Wednesday, May 30, 2007

God & Gender Part 1: "He"??

Don't worry, this isn't another claim that God is really some hermaphroditic super-being that smiles with delight whenever an oldies station dusts off the Helen Reddy and plays I Am Woman...." However, my premise is, God the Father has nothing to do with maleness, at least not in the way you're thinking. But, before you condemn me to Joan of Arc parish, take a quick read below.

Also, please note that my posting has streamed from my inferior brain without scholarly study on the topic; no doubt there are more learned contributors who will correct me and put me in the right. I welcome the feedback. It's what the blog is for.

What am I talking about? Simply this: God was a "father" long before there was a human man (or woman)-- before there was gender. Then He created a human man and gave him the nature of "father.” You see, it didn't happen the other way around. This is the key. He didn’t invent man and woman, wait for them to figure out their respective gender roles and then adopt humanity’s concept of “father” by copying what had developed as human maleness. Rather, His “fatherhood” nature was imprinted, intentionally so, on human males from the beginning.

God had been the Father for all time, and with the entire nature that we know to be characteristic of “fatherhood:” creator, provider, protector, compassionate forgiver. This is His fatherly role toward humanity. It is the role He designated for human males as well, and thus in His wisdom gave males the physical, emotional and mental tools to be “fathers” for their own children, that is to be creators, providers, protectors and compassionate forgivers.

So, what about the pronouns? Should we use the term “He” or “She,” or just allow them to float interchangeably to suit our whims or to avoid conflict with militant feminists? Of course not! God the Father is properly referred to as “He” (not “She”) precisely because the pronoun allows us to recognize and acknowledge the “fatherly” traits He has decided to imbue in human males.

I look forward to any comments for exchange. Look for Part 2 in the next few days as I go further with distinguishing our Divine "Father" from maleness and other human limitations.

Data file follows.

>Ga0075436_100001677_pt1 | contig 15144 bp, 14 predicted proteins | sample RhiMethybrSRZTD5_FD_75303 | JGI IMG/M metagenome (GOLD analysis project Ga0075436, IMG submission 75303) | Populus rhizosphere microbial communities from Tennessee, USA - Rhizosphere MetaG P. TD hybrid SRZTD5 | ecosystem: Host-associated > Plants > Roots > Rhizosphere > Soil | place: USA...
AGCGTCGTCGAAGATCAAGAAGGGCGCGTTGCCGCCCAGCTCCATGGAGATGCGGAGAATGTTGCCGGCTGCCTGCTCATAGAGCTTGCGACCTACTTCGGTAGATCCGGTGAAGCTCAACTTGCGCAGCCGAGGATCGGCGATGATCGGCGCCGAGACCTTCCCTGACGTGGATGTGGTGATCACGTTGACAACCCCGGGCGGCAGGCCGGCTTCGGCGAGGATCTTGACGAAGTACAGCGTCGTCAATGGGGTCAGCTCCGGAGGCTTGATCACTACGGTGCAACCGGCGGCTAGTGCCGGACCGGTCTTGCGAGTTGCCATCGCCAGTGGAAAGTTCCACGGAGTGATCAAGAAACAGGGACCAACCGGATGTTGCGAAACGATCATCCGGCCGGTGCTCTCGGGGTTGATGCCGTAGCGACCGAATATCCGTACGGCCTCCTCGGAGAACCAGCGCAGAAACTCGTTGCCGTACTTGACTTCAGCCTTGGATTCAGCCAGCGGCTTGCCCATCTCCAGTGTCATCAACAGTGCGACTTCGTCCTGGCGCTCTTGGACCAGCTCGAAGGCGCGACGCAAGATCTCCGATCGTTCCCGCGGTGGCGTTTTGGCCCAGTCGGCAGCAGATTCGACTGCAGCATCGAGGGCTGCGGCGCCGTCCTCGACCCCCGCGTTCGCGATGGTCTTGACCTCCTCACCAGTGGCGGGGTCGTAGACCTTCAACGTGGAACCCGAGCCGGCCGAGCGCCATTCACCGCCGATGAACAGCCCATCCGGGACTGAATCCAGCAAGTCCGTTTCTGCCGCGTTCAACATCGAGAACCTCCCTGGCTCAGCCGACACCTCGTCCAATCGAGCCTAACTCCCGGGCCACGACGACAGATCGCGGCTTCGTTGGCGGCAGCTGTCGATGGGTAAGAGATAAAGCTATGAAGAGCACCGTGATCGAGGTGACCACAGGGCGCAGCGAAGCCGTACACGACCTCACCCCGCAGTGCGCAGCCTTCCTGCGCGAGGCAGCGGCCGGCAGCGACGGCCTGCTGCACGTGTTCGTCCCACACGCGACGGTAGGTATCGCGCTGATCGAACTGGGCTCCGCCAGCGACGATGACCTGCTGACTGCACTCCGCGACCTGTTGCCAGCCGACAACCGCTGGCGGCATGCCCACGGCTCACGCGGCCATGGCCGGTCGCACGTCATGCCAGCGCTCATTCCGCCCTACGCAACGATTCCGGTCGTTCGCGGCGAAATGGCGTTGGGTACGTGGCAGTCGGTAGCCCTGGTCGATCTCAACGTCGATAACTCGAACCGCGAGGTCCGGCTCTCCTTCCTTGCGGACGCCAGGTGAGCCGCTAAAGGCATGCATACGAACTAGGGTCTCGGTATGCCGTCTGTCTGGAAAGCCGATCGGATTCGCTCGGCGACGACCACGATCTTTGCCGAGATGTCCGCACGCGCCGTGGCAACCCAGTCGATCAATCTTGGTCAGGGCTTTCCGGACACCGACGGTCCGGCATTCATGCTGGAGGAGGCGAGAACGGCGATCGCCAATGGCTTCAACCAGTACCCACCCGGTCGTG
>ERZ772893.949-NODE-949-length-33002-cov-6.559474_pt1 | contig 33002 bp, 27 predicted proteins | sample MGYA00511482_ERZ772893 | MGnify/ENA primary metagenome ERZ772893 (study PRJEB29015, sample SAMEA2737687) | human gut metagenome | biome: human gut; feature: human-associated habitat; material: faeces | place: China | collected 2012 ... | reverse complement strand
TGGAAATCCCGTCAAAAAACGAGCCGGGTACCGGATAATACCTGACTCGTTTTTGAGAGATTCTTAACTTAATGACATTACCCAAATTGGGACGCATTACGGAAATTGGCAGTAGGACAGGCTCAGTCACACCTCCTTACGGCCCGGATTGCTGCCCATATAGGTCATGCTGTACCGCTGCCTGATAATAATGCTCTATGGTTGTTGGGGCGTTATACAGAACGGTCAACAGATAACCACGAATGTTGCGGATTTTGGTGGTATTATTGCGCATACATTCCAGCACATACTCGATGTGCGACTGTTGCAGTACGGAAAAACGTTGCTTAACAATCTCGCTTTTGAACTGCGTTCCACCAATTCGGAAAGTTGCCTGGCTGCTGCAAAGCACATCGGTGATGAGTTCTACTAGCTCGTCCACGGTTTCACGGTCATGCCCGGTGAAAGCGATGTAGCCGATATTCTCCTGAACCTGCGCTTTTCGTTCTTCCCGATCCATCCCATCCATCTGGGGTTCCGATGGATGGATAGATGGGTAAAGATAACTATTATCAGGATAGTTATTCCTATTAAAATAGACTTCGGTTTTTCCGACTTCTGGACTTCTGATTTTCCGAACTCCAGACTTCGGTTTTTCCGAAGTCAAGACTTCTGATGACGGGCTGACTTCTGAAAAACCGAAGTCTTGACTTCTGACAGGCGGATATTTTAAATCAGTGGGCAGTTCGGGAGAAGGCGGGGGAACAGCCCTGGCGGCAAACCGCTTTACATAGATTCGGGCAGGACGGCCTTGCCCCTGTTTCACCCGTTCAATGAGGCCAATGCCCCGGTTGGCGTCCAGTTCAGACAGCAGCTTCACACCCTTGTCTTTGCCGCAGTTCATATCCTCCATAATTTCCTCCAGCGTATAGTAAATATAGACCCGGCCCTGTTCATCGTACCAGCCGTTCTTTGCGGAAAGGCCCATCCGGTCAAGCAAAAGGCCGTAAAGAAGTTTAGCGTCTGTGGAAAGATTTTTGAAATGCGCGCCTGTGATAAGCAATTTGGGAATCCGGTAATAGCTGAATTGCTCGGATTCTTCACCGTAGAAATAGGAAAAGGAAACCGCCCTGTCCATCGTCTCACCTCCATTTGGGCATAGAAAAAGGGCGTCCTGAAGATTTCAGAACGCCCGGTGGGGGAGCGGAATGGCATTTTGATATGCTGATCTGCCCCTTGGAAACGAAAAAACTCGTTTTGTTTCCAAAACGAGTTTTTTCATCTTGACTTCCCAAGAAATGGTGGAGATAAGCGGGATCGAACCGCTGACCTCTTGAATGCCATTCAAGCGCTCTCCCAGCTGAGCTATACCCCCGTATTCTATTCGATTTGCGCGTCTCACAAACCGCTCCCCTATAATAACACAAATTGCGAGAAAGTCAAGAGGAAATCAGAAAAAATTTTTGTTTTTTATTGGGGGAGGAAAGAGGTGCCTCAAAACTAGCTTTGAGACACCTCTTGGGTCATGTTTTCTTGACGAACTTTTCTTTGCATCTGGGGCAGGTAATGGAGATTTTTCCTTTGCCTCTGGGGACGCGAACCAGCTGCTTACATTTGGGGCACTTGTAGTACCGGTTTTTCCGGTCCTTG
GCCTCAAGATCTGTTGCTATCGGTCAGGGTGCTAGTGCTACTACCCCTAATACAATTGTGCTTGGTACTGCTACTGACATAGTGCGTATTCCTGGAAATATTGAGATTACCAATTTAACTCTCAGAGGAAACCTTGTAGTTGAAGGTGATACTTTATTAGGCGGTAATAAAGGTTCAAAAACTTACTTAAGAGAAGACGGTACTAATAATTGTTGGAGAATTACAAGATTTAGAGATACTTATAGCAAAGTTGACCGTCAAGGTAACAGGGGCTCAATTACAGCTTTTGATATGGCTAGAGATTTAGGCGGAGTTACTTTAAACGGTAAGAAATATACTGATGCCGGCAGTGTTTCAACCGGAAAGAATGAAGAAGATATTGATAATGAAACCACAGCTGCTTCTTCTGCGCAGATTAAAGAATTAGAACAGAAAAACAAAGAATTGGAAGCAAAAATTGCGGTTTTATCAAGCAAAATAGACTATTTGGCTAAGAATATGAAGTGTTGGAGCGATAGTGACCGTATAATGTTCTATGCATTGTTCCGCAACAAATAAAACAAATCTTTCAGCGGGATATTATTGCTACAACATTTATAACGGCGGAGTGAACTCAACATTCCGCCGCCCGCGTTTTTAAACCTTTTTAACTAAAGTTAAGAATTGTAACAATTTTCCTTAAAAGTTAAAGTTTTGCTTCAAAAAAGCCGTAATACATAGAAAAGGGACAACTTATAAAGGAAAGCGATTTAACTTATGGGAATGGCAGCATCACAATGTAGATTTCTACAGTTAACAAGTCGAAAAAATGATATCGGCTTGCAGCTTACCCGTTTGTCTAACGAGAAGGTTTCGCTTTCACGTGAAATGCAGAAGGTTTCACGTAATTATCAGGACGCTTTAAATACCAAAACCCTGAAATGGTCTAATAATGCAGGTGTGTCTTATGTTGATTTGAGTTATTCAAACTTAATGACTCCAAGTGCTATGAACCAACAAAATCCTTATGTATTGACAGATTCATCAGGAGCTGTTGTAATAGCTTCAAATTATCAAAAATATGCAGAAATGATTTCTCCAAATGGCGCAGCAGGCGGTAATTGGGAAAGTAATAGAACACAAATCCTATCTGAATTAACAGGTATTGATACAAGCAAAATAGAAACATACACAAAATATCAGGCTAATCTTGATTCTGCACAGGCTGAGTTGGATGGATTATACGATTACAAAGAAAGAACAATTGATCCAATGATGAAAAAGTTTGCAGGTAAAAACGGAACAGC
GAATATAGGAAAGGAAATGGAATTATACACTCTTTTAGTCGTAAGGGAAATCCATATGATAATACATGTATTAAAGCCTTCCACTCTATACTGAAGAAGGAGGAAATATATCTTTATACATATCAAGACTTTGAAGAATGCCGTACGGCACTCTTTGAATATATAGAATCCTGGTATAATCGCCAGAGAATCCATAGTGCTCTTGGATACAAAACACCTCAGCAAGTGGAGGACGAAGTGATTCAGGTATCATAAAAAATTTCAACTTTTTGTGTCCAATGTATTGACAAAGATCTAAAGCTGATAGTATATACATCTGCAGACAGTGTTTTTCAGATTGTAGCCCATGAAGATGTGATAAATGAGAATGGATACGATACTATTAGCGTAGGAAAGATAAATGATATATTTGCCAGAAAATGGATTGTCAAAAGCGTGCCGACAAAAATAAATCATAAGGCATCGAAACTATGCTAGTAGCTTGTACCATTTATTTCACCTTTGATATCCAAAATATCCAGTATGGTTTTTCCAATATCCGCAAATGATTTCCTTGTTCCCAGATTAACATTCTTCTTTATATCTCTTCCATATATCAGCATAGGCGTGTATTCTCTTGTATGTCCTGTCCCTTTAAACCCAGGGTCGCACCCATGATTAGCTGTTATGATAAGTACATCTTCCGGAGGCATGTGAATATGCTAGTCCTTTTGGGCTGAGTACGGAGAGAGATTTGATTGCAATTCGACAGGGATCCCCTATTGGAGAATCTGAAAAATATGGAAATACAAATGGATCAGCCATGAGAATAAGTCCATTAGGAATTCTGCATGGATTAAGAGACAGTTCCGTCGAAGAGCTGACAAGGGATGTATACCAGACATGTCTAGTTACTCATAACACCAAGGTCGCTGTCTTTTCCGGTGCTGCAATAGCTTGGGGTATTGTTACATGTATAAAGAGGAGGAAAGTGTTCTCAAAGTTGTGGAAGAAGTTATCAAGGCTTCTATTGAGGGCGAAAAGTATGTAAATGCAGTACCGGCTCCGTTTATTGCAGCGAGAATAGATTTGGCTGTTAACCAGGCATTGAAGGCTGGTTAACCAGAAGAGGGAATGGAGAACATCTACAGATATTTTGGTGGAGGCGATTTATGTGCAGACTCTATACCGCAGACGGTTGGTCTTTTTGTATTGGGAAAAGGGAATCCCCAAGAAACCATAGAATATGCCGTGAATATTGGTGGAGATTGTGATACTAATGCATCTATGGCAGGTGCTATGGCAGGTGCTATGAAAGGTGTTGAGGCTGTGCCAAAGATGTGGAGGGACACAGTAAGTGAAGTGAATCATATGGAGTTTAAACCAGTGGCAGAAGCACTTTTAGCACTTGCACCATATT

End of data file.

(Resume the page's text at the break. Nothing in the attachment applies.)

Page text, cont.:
3 comments:

ThinkingOutLoud said...

Hmmmm… Ok, but the one question that comes to mind is:

"God had been the Father for all time, and with the entire nature that we know to be characteristic of “fatherhood:” creator, provider, protector, compassionate forgiver. This is His fatherly role toward humanity."

But qualities like creator, provider, protector, and compassionate forgiver require things like those created, those provided for, those protected, and those compassionately forgiven.

It would then seem that these qualities wouldn't be meaningful if a "those", or humanity didn't exist. And if humanity existed, then it would follow that maleness also existed.

Serviam! said...

thinkingoutloud said:
"It would then seem that these qualities wouldn't be meaningful if a "those", or humanity didn't exist."

I see two problems here.

First, the idea of characteristics is being confused with the idea of definition. Characteristics can only describe what is already defined. So therefore if characteristics do exist to describe something, then that something must already exist. So if the point made is that characteristics of “fatherhood” are creator, provider, protector, compassionate forgiver, then “fatherhood” must exists in order for this to make any sense.

Secondly, God the Father is firstly the Father to the Son. And since the Son has existed for all eternity, then the Father must have been a Father for all eternity. This is why St. Thomas Aquinas states that, “…paternity constitutes the person of the Father.”


Read Joshua 24:15’s posts again, you may be missing his point.

Anonymous said...

I agree with serviam. God is a Father from all eternity, eternally generating the Son. Scott Hahn's work brings this out quite eloquently.

However, I am wondering about the gender issue regarding the Holy Spirit as refering to the Holy Spirit or Christ as "She"? When I read Proverbs 8 and 9 and the book of Wisdom 6:22 and on, it speaks of Wisdom as "she". This may appear simple like the personification of Wisdom but reading Proverbs 8:22, it seems otherwise. Perhaps you have some incite or no others who do in this regard?